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New findings released from world's most powerful solar telescope

New findings released from world's most powerful solar telescope
National Solar Observatory. Credit: National Science Foundation, Association of Universities for Research in Astronomy 

New research conducted as part of the science verification phase of the Visible Spectropolarimeter (ViSP) instrument at the National Science Foundation's Daniel K. Inouye Solar Telescope is the first to use data from this instrument. It is hoped that the work will pave the way for future studies to enable a better understanding of the potential risks to key power and communications infrastructure.

The study, which is published in The Astrophysical Journal Letters, was the result of an exciting collaboration between the U.K. and the National Science Foundation and marks an important milestone for the astronomical community and this ground-breaking telescope.

Decades of work

The Daniel K. Inouye Solar Telescope is a four-meter based in the island of Maui in Hawai'i. It is the largest and most powerful solar telescope in the world and was built as part of a multilateral international collaboration that began nearly three decades ago. It aims to improve our understanding of the sun and its role in .

STFC is a key partner in the Daniel K. Inouye Solar Telescope collaboration and led a consortium of research organizations as part of the design phase of the telescope to develop cameras that were used to record data in this latest study.

STFC Rutherford Appleton Laboratory (RAL) Space also collaborated with Observatory Sciences Ltd on the design of the control system for the telescope, which is essential to ensuring accurate positioning and image quality.

Monitoring global risks

Furthering our knowledge of the sun is important for understanding how space weather events could affect key technologies such as electrical and communication networks.

These events, driven by , could disrupt vital technological systems such as positioning and communications services and spacecraft operations and are already listed on the U.K. government's risk register.

Researchers led by Dr. Ryan French, a former Ph.D. student at University College London's Mullard Space Science Laboratory, utilized the unprecedented signal to noise ratio of the Visible Spectro-Polarimeter (ViSP) instrument on the Daniel K. Inouye Solar Telescope.

This ability of the telescope enabled them to investigate the propagation of a phenomena known as an umbral flash within the lower solar atmosphere. Umbral flashes are instances of brightening in the sun's chromosphere which travel via a sequence of waves and shocks.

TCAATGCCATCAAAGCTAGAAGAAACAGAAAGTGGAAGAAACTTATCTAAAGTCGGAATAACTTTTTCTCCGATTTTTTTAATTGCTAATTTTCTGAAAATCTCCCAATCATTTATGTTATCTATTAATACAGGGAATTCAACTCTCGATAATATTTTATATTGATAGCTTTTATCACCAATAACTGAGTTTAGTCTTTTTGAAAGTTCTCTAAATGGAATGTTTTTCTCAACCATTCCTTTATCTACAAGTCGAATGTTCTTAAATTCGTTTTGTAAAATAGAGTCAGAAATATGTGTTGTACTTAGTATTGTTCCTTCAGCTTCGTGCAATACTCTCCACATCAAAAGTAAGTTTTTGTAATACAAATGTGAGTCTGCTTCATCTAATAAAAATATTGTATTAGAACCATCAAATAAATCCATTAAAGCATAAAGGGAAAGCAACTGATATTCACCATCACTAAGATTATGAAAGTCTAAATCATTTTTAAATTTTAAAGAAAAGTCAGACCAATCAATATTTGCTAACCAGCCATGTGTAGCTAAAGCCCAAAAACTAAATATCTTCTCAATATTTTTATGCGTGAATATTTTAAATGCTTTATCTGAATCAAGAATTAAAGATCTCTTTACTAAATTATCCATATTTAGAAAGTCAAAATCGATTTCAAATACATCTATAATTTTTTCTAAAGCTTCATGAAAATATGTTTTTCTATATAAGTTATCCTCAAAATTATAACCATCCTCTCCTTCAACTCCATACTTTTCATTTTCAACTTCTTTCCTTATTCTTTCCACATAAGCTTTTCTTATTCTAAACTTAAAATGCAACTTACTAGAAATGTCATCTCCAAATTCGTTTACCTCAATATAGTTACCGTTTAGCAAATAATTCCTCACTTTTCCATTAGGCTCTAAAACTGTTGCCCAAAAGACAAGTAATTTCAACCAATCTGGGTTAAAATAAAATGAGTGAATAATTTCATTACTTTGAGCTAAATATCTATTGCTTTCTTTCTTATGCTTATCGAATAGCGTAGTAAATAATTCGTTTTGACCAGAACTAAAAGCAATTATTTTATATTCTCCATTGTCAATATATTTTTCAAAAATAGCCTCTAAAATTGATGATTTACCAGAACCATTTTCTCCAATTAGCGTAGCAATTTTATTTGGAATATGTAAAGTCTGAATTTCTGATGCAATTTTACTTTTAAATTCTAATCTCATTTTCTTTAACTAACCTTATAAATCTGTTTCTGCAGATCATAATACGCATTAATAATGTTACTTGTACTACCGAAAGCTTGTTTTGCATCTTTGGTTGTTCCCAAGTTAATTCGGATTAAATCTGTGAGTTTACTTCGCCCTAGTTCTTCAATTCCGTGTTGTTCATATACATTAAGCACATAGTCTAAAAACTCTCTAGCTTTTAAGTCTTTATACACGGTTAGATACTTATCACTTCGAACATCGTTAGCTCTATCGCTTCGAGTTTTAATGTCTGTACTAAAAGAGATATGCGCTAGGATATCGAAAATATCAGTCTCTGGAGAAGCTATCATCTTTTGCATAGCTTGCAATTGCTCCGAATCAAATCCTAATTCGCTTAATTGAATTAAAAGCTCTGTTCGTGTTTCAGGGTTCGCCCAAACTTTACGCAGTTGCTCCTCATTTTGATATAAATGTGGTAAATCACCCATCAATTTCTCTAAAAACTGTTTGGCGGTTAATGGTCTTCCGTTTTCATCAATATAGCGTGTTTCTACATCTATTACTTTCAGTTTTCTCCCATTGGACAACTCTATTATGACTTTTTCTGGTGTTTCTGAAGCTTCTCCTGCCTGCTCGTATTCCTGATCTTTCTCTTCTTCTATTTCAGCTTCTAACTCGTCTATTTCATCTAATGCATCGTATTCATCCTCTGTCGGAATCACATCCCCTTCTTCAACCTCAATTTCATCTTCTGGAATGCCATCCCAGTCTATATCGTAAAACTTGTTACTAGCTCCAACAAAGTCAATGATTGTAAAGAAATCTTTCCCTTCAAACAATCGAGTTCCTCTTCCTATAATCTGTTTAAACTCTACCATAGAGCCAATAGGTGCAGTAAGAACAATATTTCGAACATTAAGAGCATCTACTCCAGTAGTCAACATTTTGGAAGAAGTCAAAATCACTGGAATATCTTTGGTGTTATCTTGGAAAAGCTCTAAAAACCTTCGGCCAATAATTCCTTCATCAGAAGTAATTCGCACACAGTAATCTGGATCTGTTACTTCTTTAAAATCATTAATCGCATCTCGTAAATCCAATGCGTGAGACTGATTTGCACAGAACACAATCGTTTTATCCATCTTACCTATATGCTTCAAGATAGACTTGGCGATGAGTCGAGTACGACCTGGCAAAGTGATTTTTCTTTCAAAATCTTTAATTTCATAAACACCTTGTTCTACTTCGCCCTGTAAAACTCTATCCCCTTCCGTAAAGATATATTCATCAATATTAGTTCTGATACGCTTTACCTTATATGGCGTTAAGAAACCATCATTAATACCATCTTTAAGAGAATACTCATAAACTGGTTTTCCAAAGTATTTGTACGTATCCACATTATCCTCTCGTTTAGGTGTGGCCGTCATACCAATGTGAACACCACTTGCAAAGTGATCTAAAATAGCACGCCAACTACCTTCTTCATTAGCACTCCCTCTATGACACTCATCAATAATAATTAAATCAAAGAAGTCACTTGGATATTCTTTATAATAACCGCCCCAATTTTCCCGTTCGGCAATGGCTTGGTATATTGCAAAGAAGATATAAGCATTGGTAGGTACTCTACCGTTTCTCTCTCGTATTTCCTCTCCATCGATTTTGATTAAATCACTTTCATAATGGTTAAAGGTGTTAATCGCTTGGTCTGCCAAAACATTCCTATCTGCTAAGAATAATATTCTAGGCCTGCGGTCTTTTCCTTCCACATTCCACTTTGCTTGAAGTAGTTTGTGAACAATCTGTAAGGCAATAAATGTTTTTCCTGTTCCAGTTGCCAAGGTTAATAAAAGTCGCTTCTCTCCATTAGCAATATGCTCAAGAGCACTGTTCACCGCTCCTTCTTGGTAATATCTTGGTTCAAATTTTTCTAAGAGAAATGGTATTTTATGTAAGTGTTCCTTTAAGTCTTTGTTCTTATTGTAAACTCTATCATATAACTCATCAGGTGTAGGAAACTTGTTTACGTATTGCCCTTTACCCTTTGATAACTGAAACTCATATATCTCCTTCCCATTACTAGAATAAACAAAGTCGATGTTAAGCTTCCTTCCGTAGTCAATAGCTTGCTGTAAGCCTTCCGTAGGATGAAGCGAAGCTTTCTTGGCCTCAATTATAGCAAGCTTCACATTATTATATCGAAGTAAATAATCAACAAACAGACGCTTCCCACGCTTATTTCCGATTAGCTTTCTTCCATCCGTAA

The ViSP instrument is unique to the Daniel K. Inouye Solar Telescope, which measures solar activity by expanding incoming light into its components like a prism to create a "rainbow." From this it can pick out almost any combination of wavelengths to record.

The data gathered by ViSP in the study provides new insights into how waves can travel in the low solar atmosphere, providing a small glimpse of what future data from the instrument will achieve.

Hopes for the future

Dr. Ryan French, now a solar physicist at the U.S. National Solar Observatory, said, "It's been an exciting time to join the National Solar Observatory, and a privilege to be among the first people to publish results from a transformative facility like the Daniel K. Inouye Solar Telescope. Our understanding of the solar atmosphere has progressed a lot in the last decade, as we begin to enter a golden age of solar physics with observations from the Daniel K. Inouye Solar Telescope, ESA's Solar Orbiter and NASA's Parker Solar Probe.

"Without the Daniel K. Inouye Solar Telescope, we would not be able to measure the variations of the magnetic field in the Sun's chromosphere we observed in this study. This data is just a taster of the capabilities ViSP has to offer, and it is exciting to think what further discoveries the solar physics community will make with the ."

More information: Ryan J. French et al, First Observation of Chromospheric Waves in a Sunspot by DKIST/ViSP: The Anatomy of an Umbral Flash, The Astrophysical Journal Letters (2023). DOI: 10.3847/2041-8213/acb8b5

Journal information: Astrophysical Journal Letters

Provided by UK Research and Innovation

Citation: New findings released from world's most powerful solar telescope (2023, March 20) retrieved 7 June 2023 from
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